Despite Gordon D’Arcy’s best effort, the 51st minute saw Mike Philips fly over the tryline. Again the TMO had to confirm, but this time there was no conversion. There were fresh legs for Ireland as Eoin Reddan and Jonny Sexton replaced Conor Murray and Ronan O'Gara at scrum half and fly half respectively, but perhaps to take off a game controller like O’Gara was not the brightest idea the coach, Declan Kidney had.
Almost into the final quarter, already a try clear, Priestland missed a penalty kick, but non-existent Irish defence allowed Jonathan Davies to charge across the tryline for the fourth and final try. This time Priestland’s kick was perfectly on target; Wales were ahead 22-10, and there the score stayed until the final whistle.
The remaining 12 minutes saw Ireland begin to catch up on Wales’ penalty count which in the end settled at seven each. Changes were afoot on both sides for the final 10 minutes, but no matter how hard Ireland tried, three times they ventured back into the Welsh 22, and three times Wales’ defence not only held strong but sent Ireland off in the opposite direction.
An ecstatic Wales demonstrably secured the first semi final spot and had to wait just a couple of hours to find out it was France they would face in Auckland the following Saturday night. Ireland, well yet again they failed to make their mark and were headed home far earlier than they would have liked.
15 Rob Kearney 14 Tommy Bowe 13 BRIAN O'DRISCOLL (C) 12 Gordon D'Arcy 11 Keith Earls 10 Ronan O'Gara 9 Conor Murray 1 Cian Healy 2 Rory Best 3 Mike Ross 4 Donncha O'Callaghan 5 Paul O'Connell 6 Stephen Ferris 7 Sean O'Brien 8 Jamie Heaslip BENCH: 16 Sean Cronin 17 Tom Court 18 Donnacha Ryan 19 Denis Leamy 20 Eoin Reddan 21 Jonathan Sexton 22 Andrew Trimble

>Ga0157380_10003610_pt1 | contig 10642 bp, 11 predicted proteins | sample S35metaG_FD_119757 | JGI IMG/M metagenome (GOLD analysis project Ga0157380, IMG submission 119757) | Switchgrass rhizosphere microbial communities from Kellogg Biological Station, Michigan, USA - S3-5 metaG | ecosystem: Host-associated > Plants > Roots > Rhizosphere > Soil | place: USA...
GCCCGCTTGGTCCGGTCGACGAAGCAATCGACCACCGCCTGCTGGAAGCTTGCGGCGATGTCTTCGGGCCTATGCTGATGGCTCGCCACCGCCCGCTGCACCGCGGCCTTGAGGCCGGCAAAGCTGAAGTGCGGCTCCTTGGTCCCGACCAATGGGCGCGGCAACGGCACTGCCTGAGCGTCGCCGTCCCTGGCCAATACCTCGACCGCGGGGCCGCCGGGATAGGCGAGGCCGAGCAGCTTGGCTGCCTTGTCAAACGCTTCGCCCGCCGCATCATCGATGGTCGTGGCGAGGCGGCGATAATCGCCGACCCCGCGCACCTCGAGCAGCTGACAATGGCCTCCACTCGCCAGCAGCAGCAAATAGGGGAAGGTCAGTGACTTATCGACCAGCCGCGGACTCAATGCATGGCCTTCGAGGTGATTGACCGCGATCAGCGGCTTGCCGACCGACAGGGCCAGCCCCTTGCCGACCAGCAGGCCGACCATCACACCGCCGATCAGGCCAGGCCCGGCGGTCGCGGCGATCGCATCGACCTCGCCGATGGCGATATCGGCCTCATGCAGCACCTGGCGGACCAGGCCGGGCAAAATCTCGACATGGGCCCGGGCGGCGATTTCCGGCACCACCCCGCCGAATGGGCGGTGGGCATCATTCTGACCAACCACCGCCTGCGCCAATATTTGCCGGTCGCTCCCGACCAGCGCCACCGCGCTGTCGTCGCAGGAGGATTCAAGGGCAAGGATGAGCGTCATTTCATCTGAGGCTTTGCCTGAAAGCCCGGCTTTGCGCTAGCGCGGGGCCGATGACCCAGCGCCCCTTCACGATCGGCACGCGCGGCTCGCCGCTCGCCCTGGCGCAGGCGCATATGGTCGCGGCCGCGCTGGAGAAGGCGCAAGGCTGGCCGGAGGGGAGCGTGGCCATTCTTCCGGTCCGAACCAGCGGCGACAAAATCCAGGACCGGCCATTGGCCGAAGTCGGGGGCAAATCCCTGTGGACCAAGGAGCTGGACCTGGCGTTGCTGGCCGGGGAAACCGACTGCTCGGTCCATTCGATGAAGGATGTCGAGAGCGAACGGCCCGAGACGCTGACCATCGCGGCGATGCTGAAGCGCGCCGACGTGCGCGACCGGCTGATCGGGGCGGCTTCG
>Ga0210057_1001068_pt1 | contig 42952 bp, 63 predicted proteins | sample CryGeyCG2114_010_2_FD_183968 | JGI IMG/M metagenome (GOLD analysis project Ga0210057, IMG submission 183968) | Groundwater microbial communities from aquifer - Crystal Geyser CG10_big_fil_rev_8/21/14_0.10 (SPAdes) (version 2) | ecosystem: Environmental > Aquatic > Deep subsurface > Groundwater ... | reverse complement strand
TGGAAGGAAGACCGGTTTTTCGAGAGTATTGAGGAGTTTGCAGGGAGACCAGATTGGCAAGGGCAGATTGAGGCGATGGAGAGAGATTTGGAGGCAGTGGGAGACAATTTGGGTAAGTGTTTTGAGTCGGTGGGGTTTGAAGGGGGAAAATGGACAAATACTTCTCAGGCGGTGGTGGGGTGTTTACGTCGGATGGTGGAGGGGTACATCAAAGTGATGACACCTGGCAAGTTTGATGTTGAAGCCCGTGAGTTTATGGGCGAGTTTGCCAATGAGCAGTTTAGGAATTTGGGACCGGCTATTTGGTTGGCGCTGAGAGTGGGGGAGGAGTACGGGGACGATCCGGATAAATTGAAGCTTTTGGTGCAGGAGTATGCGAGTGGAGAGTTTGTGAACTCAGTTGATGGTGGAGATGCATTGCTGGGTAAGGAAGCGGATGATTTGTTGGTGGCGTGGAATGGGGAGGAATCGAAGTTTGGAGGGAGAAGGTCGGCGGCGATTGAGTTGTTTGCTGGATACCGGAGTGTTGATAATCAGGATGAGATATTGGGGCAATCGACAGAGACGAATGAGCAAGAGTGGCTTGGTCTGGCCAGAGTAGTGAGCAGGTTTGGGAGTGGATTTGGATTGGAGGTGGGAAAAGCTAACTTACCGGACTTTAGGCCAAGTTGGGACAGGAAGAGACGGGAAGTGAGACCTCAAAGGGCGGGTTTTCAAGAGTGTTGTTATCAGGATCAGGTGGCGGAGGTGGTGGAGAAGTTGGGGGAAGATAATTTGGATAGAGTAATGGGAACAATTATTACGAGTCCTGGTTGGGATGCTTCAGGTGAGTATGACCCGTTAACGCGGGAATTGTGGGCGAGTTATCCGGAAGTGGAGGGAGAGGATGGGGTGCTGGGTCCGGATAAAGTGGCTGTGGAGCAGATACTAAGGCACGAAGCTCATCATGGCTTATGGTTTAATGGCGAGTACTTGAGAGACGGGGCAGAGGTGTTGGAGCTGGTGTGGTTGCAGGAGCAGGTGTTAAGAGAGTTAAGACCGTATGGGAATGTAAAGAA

SCORERS T: Earls C: O'Gara P: O'Gara
15 Leigh Halfpenny 14 George North 13 Jonathan Davies 12 Jamie Roberts 11 Shane Williams 10 Rhys Priestland 9 Mike Phillips 1 Gethin Jenkins 2 Huw Bennett 3 Adam Jones 4 Luke Charteris 5 Alun Wyn Jones 6 Danny Lydiate 7 SAM WARBURTON (C) 8 Toby Faletau BENCH: 16 Lloyd Burns 17 Paul James 18 Bradley Davies 19 Ryan Jones 20 Lloyd Williams 21 James Hook 22 Scott Williams
SCORERS T: Shane Williams, Philips, Jonathan Davies C: Priestland (2) P: Halfpenny
Referee: Craig Joubert (SARU)
ENGLAND 12 - 19 FRANCE
Eden Park, Auckland - Saturday 08 October
KO: 20:30 HT: 0-16 Att: 49,105
EXCEPT for 1991, France have always made it through to at least the semi finals of the Rugby World Cup, and at the inaugural world cup in ’87, New Zealand stole their dream of winning at the final. England have the same history; with the exception of ‘87 when Wales edged them out at the quarter final stage, England took 4th place in ’95 and reached the finals in ’91, ’03 and ’07, winning the tournament in historic fashion in 2003 in Australia’s back yard.
England and France have met every year except ’87, and England won every time except ’95 when the teams were battling for the Bronze third place position. So history was on England’s side. To add to that, France had a poor run into the quarter finals winning only two of four matches to take the runner up spot in Pool A. England had played an ugly game so far but won all four matches to top Pool B.